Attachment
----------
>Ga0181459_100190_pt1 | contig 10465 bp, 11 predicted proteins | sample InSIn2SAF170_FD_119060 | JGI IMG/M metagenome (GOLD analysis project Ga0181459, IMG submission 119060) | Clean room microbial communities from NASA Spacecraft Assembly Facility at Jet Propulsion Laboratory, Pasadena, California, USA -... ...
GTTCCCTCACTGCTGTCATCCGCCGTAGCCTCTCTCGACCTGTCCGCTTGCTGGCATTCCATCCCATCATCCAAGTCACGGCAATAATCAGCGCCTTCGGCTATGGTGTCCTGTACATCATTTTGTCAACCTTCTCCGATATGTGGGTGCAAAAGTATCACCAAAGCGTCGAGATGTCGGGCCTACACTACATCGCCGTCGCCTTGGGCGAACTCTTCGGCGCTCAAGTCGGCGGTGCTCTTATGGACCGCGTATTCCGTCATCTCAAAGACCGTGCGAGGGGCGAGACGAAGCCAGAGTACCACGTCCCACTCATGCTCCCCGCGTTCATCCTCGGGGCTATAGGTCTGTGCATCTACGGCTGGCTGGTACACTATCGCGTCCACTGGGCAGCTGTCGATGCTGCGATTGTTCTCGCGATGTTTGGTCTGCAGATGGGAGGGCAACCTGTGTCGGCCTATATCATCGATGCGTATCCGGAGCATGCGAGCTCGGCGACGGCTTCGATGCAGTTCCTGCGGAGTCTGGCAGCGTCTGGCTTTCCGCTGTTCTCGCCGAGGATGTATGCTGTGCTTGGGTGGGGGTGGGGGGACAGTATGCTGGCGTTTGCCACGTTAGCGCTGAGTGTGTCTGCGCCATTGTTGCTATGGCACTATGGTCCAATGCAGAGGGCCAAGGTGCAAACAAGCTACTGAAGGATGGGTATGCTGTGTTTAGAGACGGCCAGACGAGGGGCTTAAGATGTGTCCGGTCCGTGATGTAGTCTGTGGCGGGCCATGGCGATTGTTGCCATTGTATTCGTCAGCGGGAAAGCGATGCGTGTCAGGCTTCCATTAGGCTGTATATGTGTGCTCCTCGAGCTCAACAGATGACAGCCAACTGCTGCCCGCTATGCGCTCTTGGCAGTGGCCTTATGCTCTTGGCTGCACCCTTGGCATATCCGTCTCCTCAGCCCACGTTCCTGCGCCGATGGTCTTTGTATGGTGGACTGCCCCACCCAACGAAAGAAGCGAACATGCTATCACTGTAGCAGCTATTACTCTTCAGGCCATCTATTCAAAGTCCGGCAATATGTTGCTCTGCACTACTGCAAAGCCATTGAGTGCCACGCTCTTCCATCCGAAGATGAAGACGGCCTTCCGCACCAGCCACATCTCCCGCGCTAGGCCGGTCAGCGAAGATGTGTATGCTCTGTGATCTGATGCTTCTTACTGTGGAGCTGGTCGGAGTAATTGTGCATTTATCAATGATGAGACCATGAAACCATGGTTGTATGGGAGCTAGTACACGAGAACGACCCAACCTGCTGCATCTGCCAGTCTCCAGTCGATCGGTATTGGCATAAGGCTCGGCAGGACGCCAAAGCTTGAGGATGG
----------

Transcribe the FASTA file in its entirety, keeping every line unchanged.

>Ga0181459_100190_pt1 | contig 10465 bp, 11 predicted proteins | sample InSIn2SAF170_FD_119060 | JGI IMG/M metagenome (GOLD analysis project Ga0181459, IMG submission 119060) | Clean room microbial communities from NASA Spacecraft Assembly Facility at Jet Propulsion Laboratory, Pasadena, California, USA -... ...
GTTCCCTCACTGCTGTCATCCGCCGTAGCCTCTCTCGACCTGTCCGCTTGCTGGCATTCCATCCCATCATCCAAGTCACGGCAATAATCAGCGCCTTCGGCTATGGTGTCCTGTACATCATTTTGTCAACCTTCTCCGATATGTGGGTGCAAAAGTATCACCAAAGCGTCGAGATGTCGGGCCTACACTACATCGCCGTCGCCTTGGGCGAACTCTTCGGCGCTCAAGTCGGCGGTGCTCTTATGGACCGCGTATTCCGTCATCTCAAAGACCGTGCGAGGGGCGAGACGAAGCCAGAGTACCACGTCCCACTCATGCTCCCCGCGTTCATCCTCGGGGCTATAGGTCTGTGCATCTACGGCTGGCTGGTACACTATCGCGTCCACTGGGCAGCTGTCGATGCTGCGATTGTTCTCGCGATGTTTGGTCTGCAGATGGGAGGGCAACCTGTGTCGGCCTATATCATCGATGCGTATCCGGAGCATGCGAGCTCGGCGACGGCTTCGATGCAGTTCCTGCGGAGTCTGGCAGCGTCTGGCTTTCCGCTGTTCTCGCCGAGGATGTATGCTGTGCTTGGGTGGGGGTGGGGGGACAGTATGCTGGCGTTTGCCACGTTAGCGCTGAGTGTGTCTGCGCCATTGTTGCTATGGCACTATGGTCCAATGCAGAGGGCCAAGGTGCAAACAAGCTACTGAAGGATGGGTATGCTGTGTTTAGAGACGGCCAGACGAGGGGCTTAAGATGTGTCCGGTCCGTGATGTAGTCTGTGGCGGGCCATGGCGATTGTTGCCATTGTATTCGTCAGCGGGAAAGCGATGCGTGTCAGGCTTCCATTAGGCTGTATATGTGTGCTCCTCGAGCTCAACAGATGACAGCCAACTGCTGCCCGCTATGCGCTCTTGGCAGTGGCCTTATGCTCTTGGCTGCACCCTTGGCATATCCGTCTCCTCAGCCCACGTTCCTGCGCCGATGGTCTTTGTATGGTGGACTGCCCCACCCAACGAAAGAAGCGAACATGCTATCACTGTAGCAGCTATTACTCTTCAGGCCATCTATTCAAAGTCCGGCAATATGTTGCTCTGCACTACTGCAAAGCCATTGAGTGCCACGCTCTTCCATCCGAAGATGAAGACGGCCTTCCGCACCAGCCACATCTCCCGCGCTAGGCCGGTCAGCGAAGATGTGTATGCTCTGTGATCTGATGCTTCTTACTGTGGAGCTGGTCGGAGTAATTGTGCATTTATCAATGATGAGACCATGAAACCATGGTTGTATGGGAGCTAGTACACGAGAACGACCCAACCTGCTGCATCTGCCAGTCTCCAGTCGATCGGTATTGGCATAAGGCTCGGCAGGACGCCAAAGCTTGAGGATGG